This discourse reviews the federal health budget proposal for the financial year 2023. This review is done against the background of the Abuja Declaration of African Heads of State, Nigeria’s poor health indicators, and the challenge implicit in the inextricable link between the right to health and the right to life. It ends with some key recommendations.
The total sum allocated to the Ministry of Health out of the overall expenditure of N20.507tn is N1.097tn inclusive of the N47.649bn provided for the Basic Health Care Provision Fund. This is 5.35 per cent of the proposed budget expenditure. This is just about one-third of the 15 per cent Abuja Declaration commitment. However, there are other provisions related to health in the budget vis, provisions for the National Health Insurance Scheme fund of MDAs (N105.797bn), NHIS for military retirees (N4.481bn), NHIS for Corps members (N5bn) and GAVI/Immunisation counterpart funding (N69.570bn). When the foregoing is added to the allocation of the Ministry of Health, it comes up to N1.282tn which is 6.25 per cent of the proposed expenditure. This is still less than 50 per cent of the Abuja Declaration commitment.
Considering the fluctuating value of the naira, it is imperative to convert the allocations over the years to a more stable currency. Using the official rate of the Central Bank of Nigeria, the health votes have been undulating since 2015. In the years 2015, 2016, 2017, 2018 and 2019, it was $1.367bn, $1.269bn, $997.3m, $1.168bn and $1.221bn respectively. In 2020, 2021, 2022 and the 2023 proposal, it was $1.093bn, $1.332bn, $1.723bn and $2.647bn respectively. Evidently, the proposal for 2023 is the highest figure. The right to health is a forward-ever, backward-never right which demands continuous improvements in the pursuit of the highest attainable state of physical and mental health. From the benefits of scientific progress and emerging knowledge, the goal-post keeps shifting in the positive direction and implies a demand for improvements in financing.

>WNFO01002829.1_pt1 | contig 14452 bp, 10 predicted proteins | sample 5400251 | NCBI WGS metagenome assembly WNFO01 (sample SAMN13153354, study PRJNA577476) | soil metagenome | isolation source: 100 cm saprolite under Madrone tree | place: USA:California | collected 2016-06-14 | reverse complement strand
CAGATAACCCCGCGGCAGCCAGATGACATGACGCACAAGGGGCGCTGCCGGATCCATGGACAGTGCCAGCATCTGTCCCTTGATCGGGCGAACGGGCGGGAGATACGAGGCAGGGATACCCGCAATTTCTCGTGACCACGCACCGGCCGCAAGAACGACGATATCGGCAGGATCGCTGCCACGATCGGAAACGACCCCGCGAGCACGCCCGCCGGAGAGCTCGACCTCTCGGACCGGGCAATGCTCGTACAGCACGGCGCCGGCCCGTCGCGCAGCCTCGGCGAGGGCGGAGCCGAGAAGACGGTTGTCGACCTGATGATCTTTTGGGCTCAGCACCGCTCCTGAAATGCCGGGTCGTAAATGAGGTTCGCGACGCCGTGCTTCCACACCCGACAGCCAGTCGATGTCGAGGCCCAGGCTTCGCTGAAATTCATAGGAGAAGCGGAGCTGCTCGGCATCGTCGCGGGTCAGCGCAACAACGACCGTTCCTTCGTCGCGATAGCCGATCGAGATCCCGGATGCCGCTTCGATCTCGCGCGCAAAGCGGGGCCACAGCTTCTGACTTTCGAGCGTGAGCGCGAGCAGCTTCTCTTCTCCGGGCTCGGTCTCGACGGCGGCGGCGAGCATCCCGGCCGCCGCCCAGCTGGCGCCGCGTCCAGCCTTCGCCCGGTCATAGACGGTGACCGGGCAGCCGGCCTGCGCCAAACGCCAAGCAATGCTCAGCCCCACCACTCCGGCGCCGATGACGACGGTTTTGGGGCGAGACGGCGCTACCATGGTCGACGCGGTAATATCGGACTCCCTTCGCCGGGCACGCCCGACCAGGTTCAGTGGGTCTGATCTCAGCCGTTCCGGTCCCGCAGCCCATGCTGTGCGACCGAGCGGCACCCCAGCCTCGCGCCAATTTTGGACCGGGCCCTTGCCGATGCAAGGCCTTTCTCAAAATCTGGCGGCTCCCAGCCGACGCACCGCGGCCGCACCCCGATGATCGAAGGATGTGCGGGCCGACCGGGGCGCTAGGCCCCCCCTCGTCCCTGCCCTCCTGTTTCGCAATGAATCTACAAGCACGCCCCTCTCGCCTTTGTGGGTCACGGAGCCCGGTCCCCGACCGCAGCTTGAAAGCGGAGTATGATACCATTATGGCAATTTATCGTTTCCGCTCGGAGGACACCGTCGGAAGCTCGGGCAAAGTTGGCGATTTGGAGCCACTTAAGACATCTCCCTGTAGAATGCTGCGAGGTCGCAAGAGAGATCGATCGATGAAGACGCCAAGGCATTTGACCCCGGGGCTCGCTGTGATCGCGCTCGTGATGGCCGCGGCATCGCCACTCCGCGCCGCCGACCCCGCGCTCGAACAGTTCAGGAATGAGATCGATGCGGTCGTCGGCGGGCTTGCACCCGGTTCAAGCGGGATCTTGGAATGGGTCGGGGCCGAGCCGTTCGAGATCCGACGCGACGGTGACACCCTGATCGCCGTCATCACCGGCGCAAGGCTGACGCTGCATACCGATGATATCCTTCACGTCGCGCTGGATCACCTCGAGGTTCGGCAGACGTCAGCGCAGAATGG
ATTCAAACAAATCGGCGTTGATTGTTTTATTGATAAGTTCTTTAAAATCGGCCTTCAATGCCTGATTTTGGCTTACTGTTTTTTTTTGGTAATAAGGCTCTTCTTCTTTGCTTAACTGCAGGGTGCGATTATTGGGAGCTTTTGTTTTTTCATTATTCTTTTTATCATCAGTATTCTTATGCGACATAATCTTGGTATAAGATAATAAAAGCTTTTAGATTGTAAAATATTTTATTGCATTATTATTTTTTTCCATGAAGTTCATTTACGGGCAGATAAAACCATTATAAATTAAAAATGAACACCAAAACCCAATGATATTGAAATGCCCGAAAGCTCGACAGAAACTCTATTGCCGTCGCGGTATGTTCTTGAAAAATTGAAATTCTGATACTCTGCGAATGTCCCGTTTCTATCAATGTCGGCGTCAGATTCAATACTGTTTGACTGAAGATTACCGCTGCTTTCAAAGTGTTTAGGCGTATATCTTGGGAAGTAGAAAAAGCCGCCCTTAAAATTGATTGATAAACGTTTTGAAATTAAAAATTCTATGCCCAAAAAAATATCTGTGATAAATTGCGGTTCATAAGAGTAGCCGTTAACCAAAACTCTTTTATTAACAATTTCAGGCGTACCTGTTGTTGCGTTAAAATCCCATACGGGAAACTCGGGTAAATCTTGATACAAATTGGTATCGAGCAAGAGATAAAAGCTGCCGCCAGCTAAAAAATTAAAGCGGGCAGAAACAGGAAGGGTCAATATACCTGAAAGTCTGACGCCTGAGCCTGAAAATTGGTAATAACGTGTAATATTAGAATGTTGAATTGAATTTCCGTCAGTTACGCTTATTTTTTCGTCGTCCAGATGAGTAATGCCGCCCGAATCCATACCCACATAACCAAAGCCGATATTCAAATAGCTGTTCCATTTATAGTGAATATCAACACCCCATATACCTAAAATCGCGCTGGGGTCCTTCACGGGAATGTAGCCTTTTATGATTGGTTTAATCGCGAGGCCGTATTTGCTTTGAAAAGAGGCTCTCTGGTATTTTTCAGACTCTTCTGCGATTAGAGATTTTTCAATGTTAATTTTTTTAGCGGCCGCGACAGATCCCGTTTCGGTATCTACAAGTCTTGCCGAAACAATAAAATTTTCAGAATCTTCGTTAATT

If the votes that were not captured in the proposal of the Ministry of Health are removed, recurrent expenditure got 57.3 per cent of the votes while capital expenditure got 36.8 per cent of the health allocation. As usual, the recurrent vote is 98.1 per cent personnel, while only a paltry 1.9 per cent goes to overheads. This recurrent mix cannot facilitate functional health institutions that focus on effective service delivery when the overhead costs are simply not provided for.
There are concerns around the 1 per cent Consolidated Revenue Fund for Basic Health Care Provision Fund in the 2023 FGN budget proposal. The N47,649,312,042 provided for the BHCPF was included in the vote of the Ministry of Health instead of the statutory transfer as stipulated in the National Health Act. This poses a challenge because section 28 of the Fiscal Responsibility Act stipulates as follows regarding the duties of the finance minister on budgetary matters: “Where, by the end of three months, after the enactment of the appropriation Act, the minister determines that the targeted revenues may be insufficient to the fund the heads of the expenditure in the Appropriation Act, the minister shall, within the next 30 days of such determination, take appropriate measures to restrict further commitments and financial operations according to the criteria set in the Fiscal Risk Appendix- such provisions shall not apply to statutory or constitutional expenditure.”